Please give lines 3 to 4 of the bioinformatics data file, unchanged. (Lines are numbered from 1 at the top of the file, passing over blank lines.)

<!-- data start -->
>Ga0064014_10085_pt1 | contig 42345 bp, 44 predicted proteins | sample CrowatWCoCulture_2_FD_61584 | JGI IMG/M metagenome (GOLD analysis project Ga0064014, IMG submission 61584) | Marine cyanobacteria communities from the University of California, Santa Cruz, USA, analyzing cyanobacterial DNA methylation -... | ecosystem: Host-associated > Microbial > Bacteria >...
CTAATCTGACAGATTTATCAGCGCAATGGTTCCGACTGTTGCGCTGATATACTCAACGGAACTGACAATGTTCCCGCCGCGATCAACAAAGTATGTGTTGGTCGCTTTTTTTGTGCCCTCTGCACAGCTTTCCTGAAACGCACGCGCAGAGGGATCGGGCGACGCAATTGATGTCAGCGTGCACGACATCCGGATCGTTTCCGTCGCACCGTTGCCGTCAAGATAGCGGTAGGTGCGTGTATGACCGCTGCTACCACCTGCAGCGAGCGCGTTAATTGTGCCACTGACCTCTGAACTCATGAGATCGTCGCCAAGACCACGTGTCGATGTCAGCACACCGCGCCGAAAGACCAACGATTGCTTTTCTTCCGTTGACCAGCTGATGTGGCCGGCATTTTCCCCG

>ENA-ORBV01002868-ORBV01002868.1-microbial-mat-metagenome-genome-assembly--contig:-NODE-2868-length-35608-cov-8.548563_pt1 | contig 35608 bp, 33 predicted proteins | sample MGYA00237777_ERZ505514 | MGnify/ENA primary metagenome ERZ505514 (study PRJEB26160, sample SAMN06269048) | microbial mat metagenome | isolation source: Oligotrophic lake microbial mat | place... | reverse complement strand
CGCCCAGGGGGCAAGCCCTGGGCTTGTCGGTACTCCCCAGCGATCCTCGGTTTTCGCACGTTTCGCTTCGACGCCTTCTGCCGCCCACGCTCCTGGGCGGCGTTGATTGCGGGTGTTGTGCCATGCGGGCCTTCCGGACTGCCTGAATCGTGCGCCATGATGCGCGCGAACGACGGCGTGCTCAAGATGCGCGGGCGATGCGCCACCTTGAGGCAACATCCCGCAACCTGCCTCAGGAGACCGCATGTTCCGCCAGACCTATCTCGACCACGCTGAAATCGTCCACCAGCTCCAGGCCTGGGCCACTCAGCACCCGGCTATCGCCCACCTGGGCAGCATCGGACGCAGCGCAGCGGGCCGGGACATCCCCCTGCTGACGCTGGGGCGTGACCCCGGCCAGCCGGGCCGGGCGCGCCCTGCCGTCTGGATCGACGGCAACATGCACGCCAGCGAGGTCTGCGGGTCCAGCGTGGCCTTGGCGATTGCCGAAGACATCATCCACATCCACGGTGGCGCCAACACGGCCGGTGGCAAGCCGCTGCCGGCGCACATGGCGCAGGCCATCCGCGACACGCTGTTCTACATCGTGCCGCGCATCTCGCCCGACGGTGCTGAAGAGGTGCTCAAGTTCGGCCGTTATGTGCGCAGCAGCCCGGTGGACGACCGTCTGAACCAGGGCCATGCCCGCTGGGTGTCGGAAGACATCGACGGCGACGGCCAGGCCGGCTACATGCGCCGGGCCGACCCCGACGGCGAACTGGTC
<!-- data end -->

>ENA-ORBV01002868-ORBV01002868.1-microbial-mat-metagenome-genome-assembly--contig:-NODE-2868-length-35608-cov-8.548563_pt1 | contig 35608 bp, 33 predicted proteins | sample MGYA00237777_ERZ505514 | MGnify/ENA primary metagenome ERZ505514 (study PRJEB26160, sample SAMN06269048) | microbial mat metagenome | isolation source: Oligotrophic lake microbial mat | place... | reverse complement strand
CGCCCAGGGGGCAAGCCCTGGGCTTGTCGGTACTCCCCAGCGATCCTCGGTTTTCGCACGTTTCGCTTCGACGCCTTCTGCCGCCCACGCTCCTGGGCGGCGTTGATTGCGGGTGTTGTGCCATGCGGGCCTTCCGGACTGCCTGAATCGTGCGCCATGATGCGCGCGAACGACGGCGTGCTCAAGATGCGCGGGCGATGCGCCACCTTGAGGCAACATCCCGCAACCTGCCTCAGGAGACCGCATGTTCCGCCAGACCTATCTCGACCACGCTGAAATCGTCCACCAGCTCCAGGCCTGGGCCACTCAGCACCCGGCTATCGCCCACCTGGGCAGCATCGGACGCAGCGCAGCGGGCCGGGACATCCCCCTGCTGACGCTGGGGCGTGACCCCGGCCAGCCGGGCCGGGCGCGCCCTGCCGTCTGGATCGACGGCAACATGCACGCCAGCGAGGTCTGCGGGTCCAGCGTGGCCTTGGCGATTGCCGAAGACATCATCCACATCCACGGTGGCGCCAACACGGCCGGTGGCAAGCCGCTGCCGGCGCACATGGCGCAGGCCATCCGCGACACGCTGTTCTACATCGTGCCGCGCATCTCGCCCGACGGTGCTGAAGAGGTGCTCAAGTTCGGCCGTTATGTGCGCAGCAGCCCGGTGGACGACCGTCTGAACCAGGGCCATGCCCGCTGGGTGTCGGAAGACATCGACGGCGACGGCCAGGCCGGCTACATGCGCCGGGCCGACCCCGACGGCGAACTGGTC